Six of us in Jo’s circle have birthdays within days of each other (all Aquarians.) You can guess what this means—a major excuse for a party. This visit we pulled five of the six together (and three spouses) for an uproarious, celebratory dinner at a local, cowboy steakhouse. The wine and margaritas were flowing, and laughter was abundant. I’ll insert a picture taken at the beginning of the evening. As the dinner progressed, the rest of pictures are a blur of animation with ladies talking across, around, and at each other, sharing cell phone pictures and toasting everything we could think of.
Wacky, wild, crazy ladies! Thanks to Jo, there might be potential for some heel-kicking-up in my old age after all.
IMAGES: Top left: Just before Jo moved home to London. Top right: As requested, group outing - we made her a poster of this picture. Center bottom: Recent group dinner celebrating five Aquarian birthdays (top left, a friend of Jo's and now ours who moved to AZ from Portland.)
I have a HUGE birthday looming large. One of those this-can’t-be-true numbers. An age you associate with your mother, or maybe even your grandmother. I’m having a hard time wrapping my head around it.
I’m trying to focus on the positives like (1) I’m still alive and semi-kicking, and (2) after this many years on the planet, I’ve finally wised up. And I mean street-smarts. Not the accrual of a lifetime of erudite wisdom, but enough slaps-up-the-side-of-the-head so I finally get it.
Since life doesn’t give you a second chance to Play It Again Sam, I’m at a loss what to do with XX years (can't say it) of life experience. Yes, I can apply what I’ve learned to future challenges and to interactions with people I would rather bitch-slap than treat cordially. I could pass my thoughts on to the younger generation, but chances are good I’ll be met with eyes rolling or the “that was then and this is now” look. Guess what kiddos? The human condition isn’t that unique and the same mistakes are repeated generation after generation, so save yourself some grief and listen up. Here we go:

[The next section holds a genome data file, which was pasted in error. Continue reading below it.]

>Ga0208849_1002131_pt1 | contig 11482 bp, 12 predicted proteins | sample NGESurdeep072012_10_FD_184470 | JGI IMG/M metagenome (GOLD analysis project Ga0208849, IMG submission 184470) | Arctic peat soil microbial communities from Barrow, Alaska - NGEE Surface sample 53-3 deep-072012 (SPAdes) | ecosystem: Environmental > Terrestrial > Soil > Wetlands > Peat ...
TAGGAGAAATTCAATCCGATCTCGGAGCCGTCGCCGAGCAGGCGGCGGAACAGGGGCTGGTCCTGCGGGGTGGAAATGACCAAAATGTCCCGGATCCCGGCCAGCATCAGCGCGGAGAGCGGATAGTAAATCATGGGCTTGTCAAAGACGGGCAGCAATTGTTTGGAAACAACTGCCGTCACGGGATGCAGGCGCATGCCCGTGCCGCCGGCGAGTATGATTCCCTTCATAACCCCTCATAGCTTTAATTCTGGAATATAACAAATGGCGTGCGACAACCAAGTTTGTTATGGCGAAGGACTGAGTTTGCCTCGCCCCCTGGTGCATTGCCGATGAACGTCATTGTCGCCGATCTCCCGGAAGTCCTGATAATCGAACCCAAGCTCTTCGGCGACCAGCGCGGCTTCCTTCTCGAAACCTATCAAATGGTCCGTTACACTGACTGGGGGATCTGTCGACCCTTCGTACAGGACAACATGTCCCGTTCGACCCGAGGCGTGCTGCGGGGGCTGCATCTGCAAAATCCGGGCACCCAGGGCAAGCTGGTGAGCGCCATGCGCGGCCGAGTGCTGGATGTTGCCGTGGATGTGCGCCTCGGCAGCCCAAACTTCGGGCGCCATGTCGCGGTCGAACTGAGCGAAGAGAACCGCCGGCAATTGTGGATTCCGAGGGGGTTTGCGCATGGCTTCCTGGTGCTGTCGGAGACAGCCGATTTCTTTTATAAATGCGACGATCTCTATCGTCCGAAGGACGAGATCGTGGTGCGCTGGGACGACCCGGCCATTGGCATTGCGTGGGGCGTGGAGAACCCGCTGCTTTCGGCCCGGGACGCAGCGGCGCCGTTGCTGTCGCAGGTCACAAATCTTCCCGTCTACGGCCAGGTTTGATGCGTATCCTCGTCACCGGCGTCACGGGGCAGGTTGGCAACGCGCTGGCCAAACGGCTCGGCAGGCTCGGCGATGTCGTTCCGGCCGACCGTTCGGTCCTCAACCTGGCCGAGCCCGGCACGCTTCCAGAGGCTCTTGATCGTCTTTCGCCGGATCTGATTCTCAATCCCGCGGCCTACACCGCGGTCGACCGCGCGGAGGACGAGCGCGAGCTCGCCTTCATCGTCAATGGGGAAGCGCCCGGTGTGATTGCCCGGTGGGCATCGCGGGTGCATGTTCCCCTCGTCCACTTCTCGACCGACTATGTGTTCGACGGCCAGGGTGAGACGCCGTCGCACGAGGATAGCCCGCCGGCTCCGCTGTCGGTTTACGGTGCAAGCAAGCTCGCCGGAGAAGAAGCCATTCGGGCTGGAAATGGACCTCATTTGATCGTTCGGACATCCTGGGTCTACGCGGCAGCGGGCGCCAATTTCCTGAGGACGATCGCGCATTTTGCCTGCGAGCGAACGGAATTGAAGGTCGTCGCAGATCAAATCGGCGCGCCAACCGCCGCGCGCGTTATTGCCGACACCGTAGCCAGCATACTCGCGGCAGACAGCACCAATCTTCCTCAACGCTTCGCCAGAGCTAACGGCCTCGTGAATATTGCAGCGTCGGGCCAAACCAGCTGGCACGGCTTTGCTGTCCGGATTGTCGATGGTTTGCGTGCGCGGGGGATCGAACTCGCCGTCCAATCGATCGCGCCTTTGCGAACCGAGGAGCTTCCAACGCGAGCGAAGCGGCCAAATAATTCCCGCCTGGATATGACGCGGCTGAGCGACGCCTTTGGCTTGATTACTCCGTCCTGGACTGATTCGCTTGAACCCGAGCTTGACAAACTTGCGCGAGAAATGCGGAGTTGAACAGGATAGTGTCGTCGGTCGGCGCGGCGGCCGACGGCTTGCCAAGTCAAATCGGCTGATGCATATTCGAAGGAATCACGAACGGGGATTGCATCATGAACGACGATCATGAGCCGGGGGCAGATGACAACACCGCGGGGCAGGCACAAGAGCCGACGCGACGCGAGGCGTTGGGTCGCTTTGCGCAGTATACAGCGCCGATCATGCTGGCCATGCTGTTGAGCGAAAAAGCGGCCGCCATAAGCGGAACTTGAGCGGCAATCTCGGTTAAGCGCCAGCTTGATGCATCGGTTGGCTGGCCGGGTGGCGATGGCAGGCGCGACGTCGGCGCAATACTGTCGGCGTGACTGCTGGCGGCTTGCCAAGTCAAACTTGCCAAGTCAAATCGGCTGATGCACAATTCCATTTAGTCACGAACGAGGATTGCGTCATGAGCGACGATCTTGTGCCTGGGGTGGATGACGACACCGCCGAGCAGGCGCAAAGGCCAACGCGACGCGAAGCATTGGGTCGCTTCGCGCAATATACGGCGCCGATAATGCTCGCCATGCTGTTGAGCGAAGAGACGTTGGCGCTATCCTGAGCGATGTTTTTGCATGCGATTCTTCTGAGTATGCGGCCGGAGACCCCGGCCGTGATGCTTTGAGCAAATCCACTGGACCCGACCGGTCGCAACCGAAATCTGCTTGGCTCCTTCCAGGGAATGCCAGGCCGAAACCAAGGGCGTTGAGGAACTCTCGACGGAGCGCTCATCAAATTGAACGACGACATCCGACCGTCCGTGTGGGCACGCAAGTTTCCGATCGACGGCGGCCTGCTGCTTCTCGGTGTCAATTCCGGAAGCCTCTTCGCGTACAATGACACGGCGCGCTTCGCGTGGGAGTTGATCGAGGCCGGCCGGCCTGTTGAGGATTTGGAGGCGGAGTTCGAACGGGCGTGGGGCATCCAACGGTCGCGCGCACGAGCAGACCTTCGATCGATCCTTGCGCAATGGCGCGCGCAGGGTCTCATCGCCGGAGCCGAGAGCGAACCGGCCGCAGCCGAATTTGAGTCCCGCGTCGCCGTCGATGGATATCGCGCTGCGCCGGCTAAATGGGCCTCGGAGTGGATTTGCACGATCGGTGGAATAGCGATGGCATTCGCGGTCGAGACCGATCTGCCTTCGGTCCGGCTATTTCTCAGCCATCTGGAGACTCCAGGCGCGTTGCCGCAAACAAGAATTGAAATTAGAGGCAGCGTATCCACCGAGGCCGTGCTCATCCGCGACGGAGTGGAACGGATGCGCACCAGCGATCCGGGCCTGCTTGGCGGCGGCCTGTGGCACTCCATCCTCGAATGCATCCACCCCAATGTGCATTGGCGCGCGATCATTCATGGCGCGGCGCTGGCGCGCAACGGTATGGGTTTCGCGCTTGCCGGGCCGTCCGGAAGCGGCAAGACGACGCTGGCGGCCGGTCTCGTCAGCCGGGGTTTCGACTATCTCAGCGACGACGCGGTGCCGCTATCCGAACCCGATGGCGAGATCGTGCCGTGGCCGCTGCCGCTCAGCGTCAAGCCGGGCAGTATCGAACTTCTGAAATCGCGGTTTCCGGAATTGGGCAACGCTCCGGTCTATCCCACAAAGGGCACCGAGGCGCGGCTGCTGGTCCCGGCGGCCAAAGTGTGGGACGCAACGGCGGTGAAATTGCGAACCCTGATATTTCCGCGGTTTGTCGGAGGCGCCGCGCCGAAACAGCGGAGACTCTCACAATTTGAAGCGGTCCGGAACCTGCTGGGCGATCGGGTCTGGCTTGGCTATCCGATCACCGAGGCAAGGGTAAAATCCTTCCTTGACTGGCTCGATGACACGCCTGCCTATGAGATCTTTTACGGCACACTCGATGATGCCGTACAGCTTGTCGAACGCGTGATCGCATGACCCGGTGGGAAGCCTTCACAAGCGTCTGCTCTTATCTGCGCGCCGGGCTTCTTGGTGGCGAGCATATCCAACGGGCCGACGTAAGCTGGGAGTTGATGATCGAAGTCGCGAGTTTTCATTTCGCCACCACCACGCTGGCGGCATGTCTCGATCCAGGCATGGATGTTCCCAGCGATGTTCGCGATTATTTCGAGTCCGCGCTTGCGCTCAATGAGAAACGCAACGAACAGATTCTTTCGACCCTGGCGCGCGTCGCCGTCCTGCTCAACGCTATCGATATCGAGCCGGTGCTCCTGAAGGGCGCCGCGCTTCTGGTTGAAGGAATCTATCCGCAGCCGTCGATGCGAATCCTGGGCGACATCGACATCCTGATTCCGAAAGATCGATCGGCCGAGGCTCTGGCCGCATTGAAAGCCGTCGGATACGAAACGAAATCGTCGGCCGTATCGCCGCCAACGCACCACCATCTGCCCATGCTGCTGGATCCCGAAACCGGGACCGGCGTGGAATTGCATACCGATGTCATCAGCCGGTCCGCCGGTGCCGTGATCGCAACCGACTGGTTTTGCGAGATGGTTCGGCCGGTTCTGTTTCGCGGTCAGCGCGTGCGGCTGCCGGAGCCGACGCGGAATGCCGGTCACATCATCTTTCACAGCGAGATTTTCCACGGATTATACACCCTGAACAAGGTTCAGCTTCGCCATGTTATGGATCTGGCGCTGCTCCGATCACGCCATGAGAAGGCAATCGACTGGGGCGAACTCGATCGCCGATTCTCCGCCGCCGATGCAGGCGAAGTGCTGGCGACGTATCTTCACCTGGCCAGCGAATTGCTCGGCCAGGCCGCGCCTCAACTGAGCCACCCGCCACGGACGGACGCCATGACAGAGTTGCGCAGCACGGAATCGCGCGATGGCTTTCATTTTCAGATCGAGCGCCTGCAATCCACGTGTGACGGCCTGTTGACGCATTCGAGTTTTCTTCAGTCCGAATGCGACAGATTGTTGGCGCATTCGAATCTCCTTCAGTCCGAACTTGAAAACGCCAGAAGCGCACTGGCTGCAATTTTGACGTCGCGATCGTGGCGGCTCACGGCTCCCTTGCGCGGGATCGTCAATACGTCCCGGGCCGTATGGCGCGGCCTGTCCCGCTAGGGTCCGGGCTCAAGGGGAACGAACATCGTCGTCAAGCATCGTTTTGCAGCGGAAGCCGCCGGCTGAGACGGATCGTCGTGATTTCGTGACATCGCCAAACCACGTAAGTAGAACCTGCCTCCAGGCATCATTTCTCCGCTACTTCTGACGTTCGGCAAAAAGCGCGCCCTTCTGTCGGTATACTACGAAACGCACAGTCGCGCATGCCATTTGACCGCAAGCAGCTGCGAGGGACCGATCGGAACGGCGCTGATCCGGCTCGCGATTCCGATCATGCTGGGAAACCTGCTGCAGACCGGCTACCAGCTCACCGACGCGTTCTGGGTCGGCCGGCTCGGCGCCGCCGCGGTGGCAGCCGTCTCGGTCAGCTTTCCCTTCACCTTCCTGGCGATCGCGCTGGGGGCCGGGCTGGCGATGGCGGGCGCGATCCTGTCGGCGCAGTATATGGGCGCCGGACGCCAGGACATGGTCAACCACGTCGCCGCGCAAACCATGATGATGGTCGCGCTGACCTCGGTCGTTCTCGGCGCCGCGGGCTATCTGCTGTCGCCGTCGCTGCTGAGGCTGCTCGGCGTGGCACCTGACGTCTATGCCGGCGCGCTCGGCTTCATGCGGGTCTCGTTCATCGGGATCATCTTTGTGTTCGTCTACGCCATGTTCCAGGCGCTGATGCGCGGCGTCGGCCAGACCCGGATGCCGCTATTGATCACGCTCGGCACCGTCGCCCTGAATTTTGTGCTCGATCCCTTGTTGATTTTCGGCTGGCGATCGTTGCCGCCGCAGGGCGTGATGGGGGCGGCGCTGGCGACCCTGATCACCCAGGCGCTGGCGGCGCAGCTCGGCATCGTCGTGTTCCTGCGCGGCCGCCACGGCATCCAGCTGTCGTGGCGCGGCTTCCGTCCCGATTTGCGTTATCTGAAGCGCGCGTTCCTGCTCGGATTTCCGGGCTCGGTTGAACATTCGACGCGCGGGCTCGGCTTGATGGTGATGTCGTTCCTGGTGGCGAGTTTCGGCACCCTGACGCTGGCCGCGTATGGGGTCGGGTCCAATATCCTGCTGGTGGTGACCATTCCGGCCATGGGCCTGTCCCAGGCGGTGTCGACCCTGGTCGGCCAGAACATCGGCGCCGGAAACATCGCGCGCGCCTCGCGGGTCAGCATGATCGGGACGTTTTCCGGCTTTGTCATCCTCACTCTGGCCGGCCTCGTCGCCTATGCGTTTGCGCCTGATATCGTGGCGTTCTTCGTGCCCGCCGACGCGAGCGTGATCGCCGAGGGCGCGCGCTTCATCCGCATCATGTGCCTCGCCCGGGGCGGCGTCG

After weeks and weeks of shoving thoughts of novel revisions aside to prioritize everything and everyone else, I’m finally back in the thick of it—back into serious writing mode. When I dive into the lives of my characters, I’m Alice Through the Looking Glass and the real world slips away behind me. My field of focus goes no farther than the computer screen in front of me and the imagery created by the typed words.
I’m back to drinking cooled coffee and pulling leg warmers on over my jeans because the floor under my desk is the coldest spot in the house. I’ve learned not to take a quick break to put the kettle on for tea unless I am willing to stand in the kitchen and wait for the water to boil. Walking back to my computer, if “only for a minute”, is a recipe for a ruined kettle, which would be the least of it. Something tells me that if I burned the house down, my supportive husband might rethink being so generous about my writing obsession.
I’m at the stage of revision where I’m re-examining how and when characters divulge information to ensure a steady buildup to the big life-changing reveals, and to avoid secrets being disclosed too soon. I’m deepening some of the character’s emotional responses and internal dialogues. Dialogue is being tightened and the manuscript checked and rechecked for consistency in style, capitalization, etc. I’m trying to be methodical about the process so that I move forward in a straight line rather than my usual spiral. I created files: “cut – use elsewhere somewhere”, “deletions and additions”, and “outline” – a synopsis of each chapter, tracking said changes. There’s more, but I can feel your eyes glazing over from here. Bet you’ve guessed that I’m one of those peculiar writing-major types that actually enjoys the editing and revising process.